Wherein the separator 12 is a gaseous diffusion zone operating at a feed pressure of ten atmospheres and a permeate pressure of one atmosphere, containing a commercially available polymeric membrane such as a polysulfone membrane having typical normalized oxygen, argon and nitrogen permabilities of 7, 2.5 and 1.0, respectively, the percentage of nitrogen and argon recovered from the feed stream were determined as a function of the oxygen content of the product stream 14 and are given in Table II.
TABLE II______________________________________Percent Oxygen Percent Recoveredin Stream 14 Nitrogen Argon______________________________________5 66.3 39.57 73.0 49.09 78.5 57.6______________________________________
A membrane containing oxygen carriers having oxygen, nitrogen and argon permeabilities of 20, 2.5 and 1, respectively, and operating under similar conditions, an oxygen content of 5 percent in line 14 will produce nitrogen and argon yields of 84% and 66.6%, respectively.
Wherein the separator 12 is a PSA unit containing Kuraray CMS for oxygen removal operating at an adsorption temperature of 20° C., an adsorption pressure of 35 psig, a regeneration pressure of 200 mbar and a full cycle time of 4 minutes, 65-70% nitrogen yield and 80-85% argon yield can be expected if the product stream 14 contains about 3% oxygen.
The product stream 14 exiting the separator 12 is subsequently cooled to close to its saturation temperature in a first heat exchanger 18 and a second heat exchanger 20 against returning nitrogen and oxygen product streams, to be later described, and enters a cryogenic distillation column 22 as stream 24. The cooled stream 24 is separated in the cryogenic distillation column 22 to produce a high purity nitrogen product, an oxygen product containing about 99% oxygen and an argon-rich side stream as will be described.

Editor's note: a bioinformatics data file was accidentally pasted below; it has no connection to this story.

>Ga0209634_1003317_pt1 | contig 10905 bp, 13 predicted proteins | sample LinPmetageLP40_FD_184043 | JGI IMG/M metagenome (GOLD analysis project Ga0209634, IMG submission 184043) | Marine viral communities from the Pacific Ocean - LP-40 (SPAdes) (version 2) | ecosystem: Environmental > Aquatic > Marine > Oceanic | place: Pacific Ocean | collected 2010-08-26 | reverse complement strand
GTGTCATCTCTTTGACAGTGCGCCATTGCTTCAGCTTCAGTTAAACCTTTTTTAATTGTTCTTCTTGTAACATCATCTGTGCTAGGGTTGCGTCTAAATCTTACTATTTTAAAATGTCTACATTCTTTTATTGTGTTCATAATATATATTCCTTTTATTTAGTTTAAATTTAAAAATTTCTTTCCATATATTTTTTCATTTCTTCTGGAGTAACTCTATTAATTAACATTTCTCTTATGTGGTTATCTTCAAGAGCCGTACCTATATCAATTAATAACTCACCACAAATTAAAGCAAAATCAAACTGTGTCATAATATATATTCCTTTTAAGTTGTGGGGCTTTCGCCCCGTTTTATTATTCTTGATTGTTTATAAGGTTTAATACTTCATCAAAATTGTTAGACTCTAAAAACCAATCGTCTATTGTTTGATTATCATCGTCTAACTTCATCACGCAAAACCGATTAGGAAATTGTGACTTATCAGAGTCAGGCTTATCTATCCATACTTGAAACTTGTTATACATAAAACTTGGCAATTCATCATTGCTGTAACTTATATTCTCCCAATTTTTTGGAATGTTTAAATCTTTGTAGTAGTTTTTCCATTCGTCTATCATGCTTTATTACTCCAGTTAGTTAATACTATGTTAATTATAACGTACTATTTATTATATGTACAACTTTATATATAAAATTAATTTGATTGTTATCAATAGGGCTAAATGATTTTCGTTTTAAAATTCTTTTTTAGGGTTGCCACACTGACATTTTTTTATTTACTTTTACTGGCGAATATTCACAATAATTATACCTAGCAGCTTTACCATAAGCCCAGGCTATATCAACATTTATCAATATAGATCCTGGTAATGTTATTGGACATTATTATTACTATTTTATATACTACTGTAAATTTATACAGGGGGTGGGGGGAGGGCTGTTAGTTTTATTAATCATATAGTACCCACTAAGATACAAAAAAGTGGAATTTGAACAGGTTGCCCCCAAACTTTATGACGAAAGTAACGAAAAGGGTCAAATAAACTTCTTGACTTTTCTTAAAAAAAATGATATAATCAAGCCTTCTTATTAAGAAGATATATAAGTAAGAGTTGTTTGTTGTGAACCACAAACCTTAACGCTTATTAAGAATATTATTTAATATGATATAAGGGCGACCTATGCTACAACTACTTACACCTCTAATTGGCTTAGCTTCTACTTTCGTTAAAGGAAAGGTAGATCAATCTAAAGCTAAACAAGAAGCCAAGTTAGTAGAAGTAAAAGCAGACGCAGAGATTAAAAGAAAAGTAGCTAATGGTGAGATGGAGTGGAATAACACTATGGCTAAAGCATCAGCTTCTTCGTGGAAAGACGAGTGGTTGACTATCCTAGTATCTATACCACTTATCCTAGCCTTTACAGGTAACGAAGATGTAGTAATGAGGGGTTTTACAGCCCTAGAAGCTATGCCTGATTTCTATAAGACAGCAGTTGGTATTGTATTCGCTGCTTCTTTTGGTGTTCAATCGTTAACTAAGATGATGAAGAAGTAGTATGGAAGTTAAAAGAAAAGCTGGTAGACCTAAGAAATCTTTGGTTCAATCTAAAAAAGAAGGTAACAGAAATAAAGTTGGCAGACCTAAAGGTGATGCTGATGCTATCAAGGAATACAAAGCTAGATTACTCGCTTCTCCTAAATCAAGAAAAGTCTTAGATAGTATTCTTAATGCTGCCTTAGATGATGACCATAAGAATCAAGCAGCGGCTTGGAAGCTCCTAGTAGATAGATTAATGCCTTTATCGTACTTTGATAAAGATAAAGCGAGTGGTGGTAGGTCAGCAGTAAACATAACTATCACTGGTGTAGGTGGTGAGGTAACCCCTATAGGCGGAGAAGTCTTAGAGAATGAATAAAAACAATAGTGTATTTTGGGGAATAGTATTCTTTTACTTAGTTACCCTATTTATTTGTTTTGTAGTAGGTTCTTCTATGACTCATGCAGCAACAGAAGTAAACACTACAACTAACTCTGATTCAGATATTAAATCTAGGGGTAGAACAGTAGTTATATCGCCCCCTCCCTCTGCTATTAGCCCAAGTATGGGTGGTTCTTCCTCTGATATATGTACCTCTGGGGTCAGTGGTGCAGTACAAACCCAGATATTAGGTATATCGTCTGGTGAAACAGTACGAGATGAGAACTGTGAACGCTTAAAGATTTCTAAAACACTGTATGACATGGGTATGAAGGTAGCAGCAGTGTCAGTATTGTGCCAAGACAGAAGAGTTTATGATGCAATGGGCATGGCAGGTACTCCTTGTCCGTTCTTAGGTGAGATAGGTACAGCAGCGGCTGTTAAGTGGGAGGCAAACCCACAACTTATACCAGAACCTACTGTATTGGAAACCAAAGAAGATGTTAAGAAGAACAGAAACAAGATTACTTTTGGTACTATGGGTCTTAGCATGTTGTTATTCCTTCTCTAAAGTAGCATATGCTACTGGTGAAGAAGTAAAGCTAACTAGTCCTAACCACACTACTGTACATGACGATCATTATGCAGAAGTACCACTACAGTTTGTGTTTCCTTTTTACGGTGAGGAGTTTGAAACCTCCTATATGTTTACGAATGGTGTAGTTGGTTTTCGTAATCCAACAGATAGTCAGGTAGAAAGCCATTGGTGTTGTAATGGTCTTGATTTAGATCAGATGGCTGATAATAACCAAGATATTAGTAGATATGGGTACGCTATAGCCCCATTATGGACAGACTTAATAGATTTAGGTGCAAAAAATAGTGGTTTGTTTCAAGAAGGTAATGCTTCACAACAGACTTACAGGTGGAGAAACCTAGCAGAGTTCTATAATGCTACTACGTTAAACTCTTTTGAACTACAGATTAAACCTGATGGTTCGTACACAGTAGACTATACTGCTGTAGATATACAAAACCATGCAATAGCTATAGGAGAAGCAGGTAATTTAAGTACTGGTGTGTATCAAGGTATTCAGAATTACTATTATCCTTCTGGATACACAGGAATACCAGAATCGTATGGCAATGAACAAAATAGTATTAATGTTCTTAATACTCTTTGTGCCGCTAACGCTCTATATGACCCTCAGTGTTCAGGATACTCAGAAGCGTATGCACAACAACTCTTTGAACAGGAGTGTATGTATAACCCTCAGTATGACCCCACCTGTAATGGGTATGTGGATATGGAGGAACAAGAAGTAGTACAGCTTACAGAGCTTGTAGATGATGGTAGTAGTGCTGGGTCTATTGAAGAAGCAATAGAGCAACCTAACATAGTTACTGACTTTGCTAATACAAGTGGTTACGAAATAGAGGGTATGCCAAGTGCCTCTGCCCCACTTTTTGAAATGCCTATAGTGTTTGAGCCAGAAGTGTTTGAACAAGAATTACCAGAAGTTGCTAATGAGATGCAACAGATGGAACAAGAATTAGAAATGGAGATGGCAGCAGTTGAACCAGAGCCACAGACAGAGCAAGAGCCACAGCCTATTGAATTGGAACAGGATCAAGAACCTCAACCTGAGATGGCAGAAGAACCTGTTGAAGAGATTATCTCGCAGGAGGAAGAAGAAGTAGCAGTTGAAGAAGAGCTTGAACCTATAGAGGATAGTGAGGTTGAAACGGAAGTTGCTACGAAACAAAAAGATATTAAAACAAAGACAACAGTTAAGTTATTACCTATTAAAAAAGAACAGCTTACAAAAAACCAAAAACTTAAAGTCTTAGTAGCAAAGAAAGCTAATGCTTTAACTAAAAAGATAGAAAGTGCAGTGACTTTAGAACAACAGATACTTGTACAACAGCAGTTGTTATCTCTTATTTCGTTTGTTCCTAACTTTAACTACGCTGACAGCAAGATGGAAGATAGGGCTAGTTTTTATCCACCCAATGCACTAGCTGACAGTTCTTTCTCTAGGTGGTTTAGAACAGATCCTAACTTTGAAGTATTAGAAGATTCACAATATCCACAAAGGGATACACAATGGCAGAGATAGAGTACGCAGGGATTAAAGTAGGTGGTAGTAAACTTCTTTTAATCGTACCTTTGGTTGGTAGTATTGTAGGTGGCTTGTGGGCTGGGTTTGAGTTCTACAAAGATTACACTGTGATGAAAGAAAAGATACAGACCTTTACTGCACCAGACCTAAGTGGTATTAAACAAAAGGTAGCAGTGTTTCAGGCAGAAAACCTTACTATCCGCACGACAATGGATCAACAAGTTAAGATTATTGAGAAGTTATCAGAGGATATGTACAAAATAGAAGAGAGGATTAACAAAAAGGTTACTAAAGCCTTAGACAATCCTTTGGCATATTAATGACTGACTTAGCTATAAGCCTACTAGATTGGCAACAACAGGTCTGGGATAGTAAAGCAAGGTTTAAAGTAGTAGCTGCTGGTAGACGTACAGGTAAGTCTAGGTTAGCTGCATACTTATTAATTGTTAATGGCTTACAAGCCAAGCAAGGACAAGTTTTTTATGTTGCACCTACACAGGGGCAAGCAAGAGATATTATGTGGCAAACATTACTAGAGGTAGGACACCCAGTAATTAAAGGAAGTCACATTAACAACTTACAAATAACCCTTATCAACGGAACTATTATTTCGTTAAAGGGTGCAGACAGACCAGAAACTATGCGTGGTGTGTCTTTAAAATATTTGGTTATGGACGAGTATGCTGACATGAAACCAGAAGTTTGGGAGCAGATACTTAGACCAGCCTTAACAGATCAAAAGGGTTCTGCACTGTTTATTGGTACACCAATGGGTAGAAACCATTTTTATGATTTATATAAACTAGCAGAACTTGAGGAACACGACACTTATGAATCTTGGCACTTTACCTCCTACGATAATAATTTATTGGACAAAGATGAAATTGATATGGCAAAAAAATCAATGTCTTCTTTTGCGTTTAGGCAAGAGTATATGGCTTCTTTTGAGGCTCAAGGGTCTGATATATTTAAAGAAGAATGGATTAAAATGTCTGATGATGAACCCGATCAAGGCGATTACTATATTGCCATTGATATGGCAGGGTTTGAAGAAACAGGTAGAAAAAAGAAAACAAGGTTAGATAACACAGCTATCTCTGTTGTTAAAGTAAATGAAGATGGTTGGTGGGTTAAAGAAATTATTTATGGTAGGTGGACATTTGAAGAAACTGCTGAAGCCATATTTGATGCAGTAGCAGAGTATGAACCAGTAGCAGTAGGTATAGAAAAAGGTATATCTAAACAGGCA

The refrigeration for the distillation column 22 may be provided by a heat-pump circuit as is shown by dotted lines in FIG. 1. In the preferred embodiment of the present invention shown in FIG. 1, the fluid in the heat-pump circuit is pure nitrogen. The nitrogen heat-pump fluid is withdrawn from the nitrogen product stream 30 leaving the heat exchanger 18, compressed in compressor 26 and reintroduced into heat exchanger 18 as stream 28 where it is cooled against the cold oxygen Product stream 42 and the cold nitrogen product stream 30. The cold, high-pressure, heat-pump fluid stream exiting heat exchanger 18 is divided into two parts. The first part of this stream, typically 5-20% of the total stream, enters the second heat exchanger 20 where it is condensed against cold nitrogen product stream 30. The condensed heat-pump fluid stream leaving exchanger 20 is expanded across a Joule-Thompson (J-T) valve 32 to further reduce its temperature. The other portion of the heatpump fluid stream 28 exiting heat exchanger 18 is expanded in a turboexpander 34 to approximately the same pressure as the effluent stream from the J-T valve 32. The effluents from the turboexpander 34 and the J-T valve 32 are combined as stream 36 and introduced into a reboiler 38 at the bottom of the distillation column 22.